You Will Owe More Over Time
Interest never sleeps - it constantly accompanies the balance that you still owe on your loan. As a consequence, the outstanding balance keeps growing every month.
Interest Can Change
This aspect typically depends on the type of loan you take, but variable-rate loans can come with a higher sum you can borrow. Variable reverse mortgage rates are tied to a financial index and will change with the market, but they give you more options for getting your money.
There Are Fees and Additional Costs
As with other loans, you should calculate any additional fees up front. Lenders generally charge origination and closing costs, servicing fees, and occasionally mortgage insurance premiums. You should get familiar with all the prices beforehand so that there are no unwelcome surprises once you sign up.
You Still Have To Cover Your House’s Expenses
As mentioned before, you keep the title to your home, so it’s your responsibility to ensure that the house is in excellent condition and that all the expenses are paid, including property taxes, home insurance, and more. Some reverse mortgage lenders might require you to give back the loan if you fail to meet these requirements. In addition, all lenders that offer reverse mortgages will perform a financial assessment and may require a “set-aside” amount to be used to pay certain tax and insurance expenses.
How Much Does Getting a Reverse Mortgage Cost?
There are plenty of fees involved in getting this type of mortgage. The up-front premium fee currently stands at 2%, and all borrowers must pay annual insurance premiums of 0.5% of the amount borrowed.
The origination fee is also included, usually costing 2% of the first $200,000 and 1% of the remaining value. These reverse mortgage rules, set up by the Federal Housing Administration, also state that this type of fee cannot surpass $6,000. Some lenders may omit the origination costs completely. However, they will usually require a monthly servicing fee, which is typically up to $35 monthly.
You should also prepare for appraisal expenses, which generally cost between $300 and $500 and are used to pay an appraiser’s services for determining your home’s worth. There is also a closing fee, ranging from $150 to $800, document preparation fees, and credit report fees.
Pros and Cons of Reverse Mortgages
There are advantages and disadvantages to any significant financial decision, and a reverse mortgage loan is no different. Therefore, it is recommended to consult a financial advisor first and go with a reputable reverse mortgage company. To give you a general idea, though, we’ve outlined some of the positive and negative aspects of this loan that you should factor in before applying:
- You gain access to your home equity without having to sell the house.
- Your name stays on the title, meaning you remain the homeowner, and you can leave the house to your spouse/children.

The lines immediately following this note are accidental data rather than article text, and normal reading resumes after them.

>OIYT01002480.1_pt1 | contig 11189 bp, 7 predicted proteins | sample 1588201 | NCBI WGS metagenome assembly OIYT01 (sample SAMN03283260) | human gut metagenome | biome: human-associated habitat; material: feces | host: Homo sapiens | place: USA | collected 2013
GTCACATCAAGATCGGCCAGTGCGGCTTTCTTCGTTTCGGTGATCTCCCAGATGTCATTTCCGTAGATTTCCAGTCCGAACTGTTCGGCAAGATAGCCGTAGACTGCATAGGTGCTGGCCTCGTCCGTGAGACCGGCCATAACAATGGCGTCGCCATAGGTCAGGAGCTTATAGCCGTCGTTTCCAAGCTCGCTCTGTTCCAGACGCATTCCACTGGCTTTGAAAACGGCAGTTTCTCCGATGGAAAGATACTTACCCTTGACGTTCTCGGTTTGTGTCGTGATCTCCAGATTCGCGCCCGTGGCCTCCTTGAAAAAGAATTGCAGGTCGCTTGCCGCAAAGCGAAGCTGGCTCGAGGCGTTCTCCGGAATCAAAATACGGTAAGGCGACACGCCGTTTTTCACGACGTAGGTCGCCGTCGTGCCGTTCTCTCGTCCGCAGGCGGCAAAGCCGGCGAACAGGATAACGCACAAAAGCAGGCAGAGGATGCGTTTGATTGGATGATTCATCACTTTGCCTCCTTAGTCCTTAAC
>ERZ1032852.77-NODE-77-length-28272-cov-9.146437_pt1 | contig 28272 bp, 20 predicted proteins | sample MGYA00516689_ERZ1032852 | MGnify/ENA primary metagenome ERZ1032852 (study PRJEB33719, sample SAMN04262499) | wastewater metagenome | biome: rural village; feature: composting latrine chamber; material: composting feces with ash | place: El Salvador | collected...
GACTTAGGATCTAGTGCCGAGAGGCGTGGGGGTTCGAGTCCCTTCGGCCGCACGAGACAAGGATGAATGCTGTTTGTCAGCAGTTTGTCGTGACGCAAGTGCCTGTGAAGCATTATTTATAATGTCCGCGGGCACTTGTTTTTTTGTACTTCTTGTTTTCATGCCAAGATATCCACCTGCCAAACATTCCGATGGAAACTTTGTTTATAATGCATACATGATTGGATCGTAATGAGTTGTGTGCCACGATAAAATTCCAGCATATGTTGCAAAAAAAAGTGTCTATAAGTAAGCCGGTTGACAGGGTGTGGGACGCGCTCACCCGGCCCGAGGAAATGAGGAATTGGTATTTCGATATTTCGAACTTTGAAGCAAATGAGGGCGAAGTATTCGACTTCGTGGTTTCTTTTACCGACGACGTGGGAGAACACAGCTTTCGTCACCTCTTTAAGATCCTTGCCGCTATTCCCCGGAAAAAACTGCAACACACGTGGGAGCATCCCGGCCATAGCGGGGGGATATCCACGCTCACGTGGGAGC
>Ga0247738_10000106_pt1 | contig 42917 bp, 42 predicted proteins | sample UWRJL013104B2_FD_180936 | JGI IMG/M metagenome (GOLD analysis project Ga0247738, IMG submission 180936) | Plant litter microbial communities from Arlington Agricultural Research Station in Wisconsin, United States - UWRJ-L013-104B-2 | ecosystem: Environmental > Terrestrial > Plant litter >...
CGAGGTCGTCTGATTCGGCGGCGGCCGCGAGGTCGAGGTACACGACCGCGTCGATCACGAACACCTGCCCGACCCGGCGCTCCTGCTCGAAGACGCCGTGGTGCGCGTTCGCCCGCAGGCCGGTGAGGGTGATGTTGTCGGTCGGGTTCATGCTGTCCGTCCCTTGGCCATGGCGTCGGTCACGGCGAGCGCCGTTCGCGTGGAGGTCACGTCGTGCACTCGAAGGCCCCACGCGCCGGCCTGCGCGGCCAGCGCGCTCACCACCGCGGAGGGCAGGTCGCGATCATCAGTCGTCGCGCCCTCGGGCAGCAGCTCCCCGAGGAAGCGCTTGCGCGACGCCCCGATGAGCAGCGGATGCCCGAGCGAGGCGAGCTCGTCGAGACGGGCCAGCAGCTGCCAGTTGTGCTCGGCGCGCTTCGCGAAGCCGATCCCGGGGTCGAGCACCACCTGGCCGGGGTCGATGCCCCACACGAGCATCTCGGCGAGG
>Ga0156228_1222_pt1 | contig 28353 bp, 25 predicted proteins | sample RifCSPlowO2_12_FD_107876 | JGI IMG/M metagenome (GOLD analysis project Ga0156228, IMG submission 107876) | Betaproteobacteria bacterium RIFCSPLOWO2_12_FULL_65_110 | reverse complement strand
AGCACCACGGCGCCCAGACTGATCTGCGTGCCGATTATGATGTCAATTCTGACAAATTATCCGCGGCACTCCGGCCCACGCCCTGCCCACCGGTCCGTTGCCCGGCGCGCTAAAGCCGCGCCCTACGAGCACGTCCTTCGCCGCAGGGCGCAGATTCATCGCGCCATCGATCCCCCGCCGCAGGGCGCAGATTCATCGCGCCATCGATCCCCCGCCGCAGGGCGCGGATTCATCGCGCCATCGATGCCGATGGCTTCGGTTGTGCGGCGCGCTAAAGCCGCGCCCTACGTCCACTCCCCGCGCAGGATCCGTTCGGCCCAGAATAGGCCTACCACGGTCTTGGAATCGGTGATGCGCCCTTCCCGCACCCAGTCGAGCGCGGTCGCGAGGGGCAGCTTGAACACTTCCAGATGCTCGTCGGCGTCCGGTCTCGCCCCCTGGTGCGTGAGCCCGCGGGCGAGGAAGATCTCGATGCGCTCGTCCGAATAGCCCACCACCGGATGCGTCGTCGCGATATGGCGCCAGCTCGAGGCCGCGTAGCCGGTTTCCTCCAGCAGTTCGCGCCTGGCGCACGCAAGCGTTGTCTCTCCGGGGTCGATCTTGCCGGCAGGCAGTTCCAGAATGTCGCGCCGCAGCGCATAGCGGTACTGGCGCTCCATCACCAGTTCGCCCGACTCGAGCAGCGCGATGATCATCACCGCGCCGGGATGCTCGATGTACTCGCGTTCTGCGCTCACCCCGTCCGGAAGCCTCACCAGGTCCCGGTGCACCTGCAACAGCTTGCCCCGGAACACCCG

- Typically, there are no restrictions on how you can spend the proceeds.
- There is no credit score requirement for these loans.
- A decline in home values won’t affect your loan, as it’s considered a non-recourse debt.
- A reverse mortgage, by definition, stands for decreasing equity and increasing debt.
- Interest can accumulate over time.
- It might cost your heirs to take ownership of the home.
- The loan can come due if the house is not your primary residence for longer than six months.
- You have to repay the loan to move out.
- You need to keep paying property taxes such as homeowners insurance.
Avoiding Scams and Foreclosure
As mentioned before, many unscrupulous lenders will turn this excellent opportunity into a payday for them and a chance to take homeowners’ money without providing anything in return.
Considering it’s the seniors who are eligible for such loans, it is essential to have a trustworthy advisor by your side when applying for a reverse mortgage loan and be wary of offers that sound too good to be true.
Another thing to avoid is foreclosure. While you cannot become delinquent on your mortgage payments, you will have to meet certain conditions. As we’ve mentioned in the Cons section above, you should pay your property taxes and homeowners insurance to avoid foreclosure. Also, you’d need to continue living in that particular home and keep it in good condition.
The Bottom Line
Taking out a reverse mortgage is an excellent solution when you are at a certain age and would like to enjoy your retirement, but your funds are tied to your property. Of course, it has its pros and cons, but now that we have these reverse mortgages explained, you can effortlessly pick the one that will bring multiple benefits to the table. Keep an eye out for scammers, though, and make sure you are comfortable with the terms offered to get the most out of this type of loan.
The main downside to this type of mortgage is that, even though you get to use the funds that would otherwise be tied to your property, your debt will increase each month due to the interest rates. Additionally, you have to follow the reverse mortgage rules - use the property as your principal residence and maintain it while remaining on top of your homeowner insurance and other property taxes at all times.
There aren’t many differences between selling a house with a regular mortgage and a reverse mortgage. You’ll encounter no penalties as long as you repay your loan.
When the property is sold, whether once the borrower moves or passes away, the loan is repaid from the proceeds of the sale. For further clarification on payment and other requirements concerning reverse mortgage loans, consult our “What Is and How Does a Reverse Mortgage Work?” article.
Albert Einstein is said to have identified compound interest as mankind’s greatest invention. That story’s probably apocryphal, but it conveys a deep truth about the power of fiscal policy to change the world along with our daily lives. Civilization became possible only when Sumerians of the Bronze Age invented money. Today, economic issues influence every aspect of daily life. My job at Fortunly is an opportunity to analyze government policies and banking practices, sharing the results of my research in articles that can help you make better, smarter decisions for yourself and your family.
More from blog
Your email address will not be published.